Worst of Times, Best of Times

4 April 2019 Lorin Clarke

Worst of Times, Best of Times

On 16 March, I was standing in an Australian airport on my way to New Zealand. Everywhere, on the ubiquitous TV screens, with words running urgently along beneath her, New Zealand’s Prime Minister Jacinda Ardern held people’s attention even as they hurried past her to their international flights. Even as people said goodbye to loved ones, took selfies in front of the departures sign, or stretched and yawned in banks of chairs, they were united by one thing: the urgent pull of the news.

“Ugh,” said a woman next to me, tossing aside a copy of the newspaper while we both waited for our coffees. “Everything is just the worst.” It was, I had to admit, a fair summary of the situation. The news that day was, as it so often seems to be, saturated with horror and impossible to escape.

Gradually, though, over the next six hours, I witnessed enough kindness, enough tiny moments of human connection, to shift that absolute determination sideways slightly. Strange how, in that bubble, where everybody was waiting and watching, where the worst of humanity was being beamed in from the outside world, us in a state of compulsory stasis, able to control nothing, most of us alone, what happened was...people were good to each other.
It doesn’t undo what happened. It doesn’t mean bad things don’t happen, or that they won’t happen again. It does mean though: everything isn’t the worst.

On the way in to the airport, my Uber driver had told me how, when he was hounded out of his own country because he wrote things that were critical of his government, he had waited until the captain said over the loudspeaker that he was in Australian airspace, and then, immediately, he fell asleep. He had to be woken on arrival. He had been so stressed, so nervous, so exhausted from escape and the possibility of discovery, that he hadn’t slept for days. Now, decades later, here he was, in Australia, a professional with a PhD. I asked him about the people he drives in his Uber. He does it, he told me, because he can chat to people.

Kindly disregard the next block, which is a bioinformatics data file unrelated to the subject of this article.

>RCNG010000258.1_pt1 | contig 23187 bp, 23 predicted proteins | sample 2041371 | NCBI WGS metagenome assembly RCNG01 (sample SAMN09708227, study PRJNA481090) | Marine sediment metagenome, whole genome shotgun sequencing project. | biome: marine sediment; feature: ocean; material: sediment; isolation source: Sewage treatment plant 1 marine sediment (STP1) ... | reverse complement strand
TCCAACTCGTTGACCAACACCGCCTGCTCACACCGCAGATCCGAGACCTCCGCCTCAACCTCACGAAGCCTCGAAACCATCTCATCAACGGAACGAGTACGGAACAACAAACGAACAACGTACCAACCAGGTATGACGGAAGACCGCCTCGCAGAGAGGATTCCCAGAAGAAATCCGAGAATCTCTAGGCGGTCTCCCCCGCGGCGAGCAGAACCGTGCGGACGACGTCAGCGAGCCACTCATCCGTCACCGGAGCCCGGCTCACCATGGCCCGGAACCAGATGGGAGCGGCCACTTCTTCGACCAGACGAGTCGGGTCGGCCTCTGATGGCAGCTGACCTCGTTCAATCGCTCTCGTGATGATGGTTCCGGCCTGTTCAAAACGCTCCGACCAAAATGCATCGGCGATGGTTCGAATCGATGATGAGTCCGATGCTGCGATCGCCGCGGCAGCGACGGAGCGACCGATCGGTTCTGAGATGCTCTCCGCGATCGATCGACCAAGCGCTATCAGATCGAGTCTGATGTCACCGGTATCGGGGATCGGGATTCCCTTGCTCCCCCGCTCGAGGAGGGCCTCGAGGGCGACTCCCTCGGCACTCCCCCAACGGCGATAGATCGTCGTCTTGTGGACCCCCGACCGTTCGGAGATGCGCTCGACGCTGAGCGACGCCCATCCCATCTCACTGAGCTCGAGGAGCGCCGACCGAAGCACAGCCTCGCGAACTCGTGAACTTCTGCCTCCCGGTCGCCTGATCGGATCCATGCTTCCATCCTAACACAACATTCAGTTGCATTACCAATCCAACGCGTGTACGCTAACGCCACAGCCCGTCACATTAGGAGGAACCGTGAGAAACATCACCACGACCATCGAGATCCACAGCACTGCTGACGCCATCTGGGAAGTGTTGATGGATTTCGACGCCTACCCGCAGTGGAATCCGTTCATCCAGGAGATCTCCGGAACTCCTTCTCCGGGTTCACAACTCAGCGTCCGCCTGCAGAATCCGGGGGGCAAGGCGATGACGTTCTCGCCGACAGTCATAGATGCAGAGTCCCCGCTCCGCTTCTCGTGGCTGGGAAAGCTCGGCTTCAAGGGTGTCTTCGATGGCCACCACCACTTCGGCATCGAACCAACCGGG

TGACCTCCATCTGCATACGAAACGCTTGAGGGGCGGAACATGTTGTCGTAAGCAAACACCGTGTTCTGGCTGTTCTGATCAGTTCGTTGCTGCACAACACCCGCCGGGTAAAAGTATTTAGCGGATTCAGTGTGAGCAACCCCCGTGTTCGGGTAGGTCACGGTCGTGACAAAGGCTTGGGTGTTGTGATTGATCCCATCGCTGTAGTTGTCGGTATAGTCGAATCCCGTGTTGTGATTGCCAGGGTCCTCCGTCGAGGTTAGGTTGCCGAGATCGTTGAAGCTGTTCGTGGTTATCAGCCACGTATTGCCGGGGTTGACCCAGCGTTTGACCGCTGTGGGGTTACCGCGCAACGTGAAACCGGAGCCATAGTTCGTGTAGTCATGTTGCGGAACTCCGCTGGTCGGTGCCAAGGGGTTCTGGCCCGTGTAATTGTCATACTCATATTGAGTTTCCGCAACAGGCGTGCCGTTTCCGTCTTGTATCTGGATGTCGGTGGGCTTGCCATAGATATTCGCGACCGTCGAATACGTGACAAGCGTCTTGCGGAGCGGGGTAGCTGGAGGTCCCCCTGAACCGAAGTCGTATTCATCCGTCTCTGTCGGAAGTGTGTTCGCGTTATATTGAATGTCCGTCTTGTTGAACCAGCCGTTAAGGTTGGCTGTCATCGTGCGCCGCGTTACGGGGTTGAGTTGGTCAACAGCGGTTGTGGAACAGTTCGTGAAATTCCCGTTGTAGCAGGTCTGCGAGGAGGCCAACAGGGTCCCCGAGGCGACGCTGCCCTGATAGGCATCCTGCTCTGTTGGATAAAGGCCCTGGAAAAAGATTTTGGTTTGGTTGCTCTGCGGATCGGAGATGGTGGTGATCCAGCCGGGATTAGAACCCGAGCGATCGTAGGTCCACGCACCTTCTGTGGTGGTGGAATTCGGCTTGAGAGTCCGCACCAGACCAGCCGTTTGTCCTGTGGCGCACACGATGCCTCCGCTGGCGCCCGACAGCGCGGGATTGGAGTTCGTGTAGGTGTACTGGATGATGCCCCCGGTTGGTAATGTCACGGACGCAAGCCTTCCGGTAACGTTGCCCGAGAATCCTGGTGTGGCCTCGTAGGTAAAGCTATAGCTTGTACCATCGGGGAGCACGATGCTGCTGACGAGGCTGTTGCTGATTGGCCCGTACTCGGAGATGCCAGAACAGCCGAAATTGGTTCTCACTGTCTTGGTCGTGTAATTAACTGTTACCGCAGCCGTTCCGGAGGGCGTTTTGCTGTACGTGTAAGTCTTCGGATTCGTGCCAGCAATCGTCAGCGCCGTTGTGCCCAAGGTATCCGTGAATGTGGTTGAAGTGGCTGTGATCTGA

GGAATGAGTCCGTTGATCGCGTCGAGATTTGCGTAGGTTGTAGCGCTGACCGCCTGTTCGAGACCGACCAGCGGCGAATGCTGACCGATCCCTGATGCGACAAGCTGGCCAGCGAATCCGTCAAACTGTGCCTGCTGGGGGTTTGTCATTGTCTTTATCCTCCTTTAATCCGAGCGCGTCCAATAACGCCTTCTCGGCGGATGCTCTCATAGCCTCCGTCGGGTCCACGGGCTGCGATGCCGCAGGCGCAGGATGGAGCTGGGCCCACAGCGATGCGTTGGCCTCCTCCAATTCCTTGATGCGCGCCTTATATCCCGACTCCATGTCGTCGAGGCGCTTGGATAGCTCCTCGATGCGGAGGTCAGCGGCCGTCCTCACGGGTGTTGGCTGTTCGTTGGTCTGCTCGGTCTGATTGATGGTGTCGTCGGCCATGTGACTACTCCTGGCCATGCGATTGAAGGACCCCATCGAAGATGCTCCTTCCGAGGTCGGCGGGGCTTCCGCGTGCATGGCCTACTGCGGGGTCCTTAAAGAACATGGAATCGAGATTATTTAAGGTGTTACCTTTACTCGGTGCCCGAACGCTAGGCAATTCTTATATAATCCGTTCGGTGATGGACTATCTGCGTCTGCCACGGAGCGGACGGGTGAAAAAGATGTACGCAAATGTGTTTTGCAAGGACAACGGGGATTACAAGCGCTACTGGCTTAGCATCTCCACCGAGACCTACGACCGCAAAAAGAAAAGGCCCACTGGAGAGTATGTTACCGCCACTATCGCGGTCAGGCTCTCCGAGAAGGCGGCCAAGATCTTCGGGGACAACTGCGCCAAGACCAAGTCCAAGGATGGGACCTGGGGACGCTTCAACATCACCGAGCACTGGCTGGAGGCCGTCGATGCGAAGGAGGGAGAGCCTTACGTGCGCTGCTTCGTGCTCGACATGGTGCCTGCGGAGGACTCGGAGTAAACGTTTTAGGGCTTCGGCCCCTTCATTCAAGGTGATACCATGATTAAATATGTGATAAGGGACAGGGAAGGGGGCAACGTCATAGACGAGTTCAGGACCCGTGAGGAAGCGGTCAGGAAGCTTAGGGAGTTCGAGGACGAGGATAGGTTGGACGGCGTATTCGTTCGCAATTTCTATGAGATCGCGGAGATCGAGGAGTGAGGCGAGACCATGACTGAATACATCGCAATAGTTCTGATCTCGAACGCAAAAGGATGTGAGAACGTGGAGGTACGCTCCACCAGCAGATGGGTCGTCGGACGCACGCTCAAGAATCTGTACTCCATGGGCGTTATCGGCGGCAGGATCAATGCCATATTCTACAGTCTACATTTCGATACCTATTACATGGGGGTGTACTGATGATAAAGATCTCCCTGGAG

“Two, maybe three people? Bad. My whole time driving. Only three,” he said to me. “Most people: really great.”

At the gate lounge, a collection of men in their fifties was departing to a conference. “How’s Wendy, Dave?” one of them asked the other as they gathered together. Dave put his head to his side and thought about it. “You know, mate,” he said in an eye-rolling tone, and I prepared myself for an old-fashioned wife joke, “she’s a bloody legend and I don’t deserve her.” They had all laughed then. “It’s good that you acknowledge it buddy,” said his mate and they all tried to find their passports. That bit lasted for 10 minutes, but I’ll spare you that, for it’s too good to be true.

A bit further along, a little girl and her brother lay on the floor while their dad spoke on the phone, walking in slow, bored circles. The kids had a pamphlet advertising Hawaii that they’d evidently removed from a nearby pamphlet display. It was spread on the ground between them. “I live in this one,” the girl was saying, pointing at an idyllic beach hut near a jetty jutting into a turquoise sea framed by white sand. “I live in that one,” said her brother. “I come and visit you sometimes and we row our boat over here.” This went on for some time, the tone of it consoling somehow, little phrases reaching me like waves coming in to the shore. “Magic water park,” they said. “But the coconuts have lollies in them,” one of them protested. And my personal favourite: “you’re only allowed in the cave if you say a really bad word” uttered in such a prominent stage whisper that the row of adults who had been pretending to read revealed themselves, quietly smiling, and the kids’ dad did a sheepish “what-are-ya-gonna-do?” face to us all, slightly apologetic, slightly proud as punch.
I accidentally left my passport on the scanner. “Hang on,” a woman called out, chasing me and holding it aloft. “Oh,” I said to her, “aren’t you wonderful. Thank you.” She reached her arm out to touch mine. “Well,” she said, “we have to look after each other, don’t we?”

This has been a Public Service Announcement: everything isn’t the worst.

» Lorin Clarke (@lorinimus) is a Melbourne-based writer. Her radio serial, The Fitzroy Diaries, is on ABC Radio National. You can also find it on the ABC Listen app or wherever you
get your podcasts.

» This article was first published in Ed#584.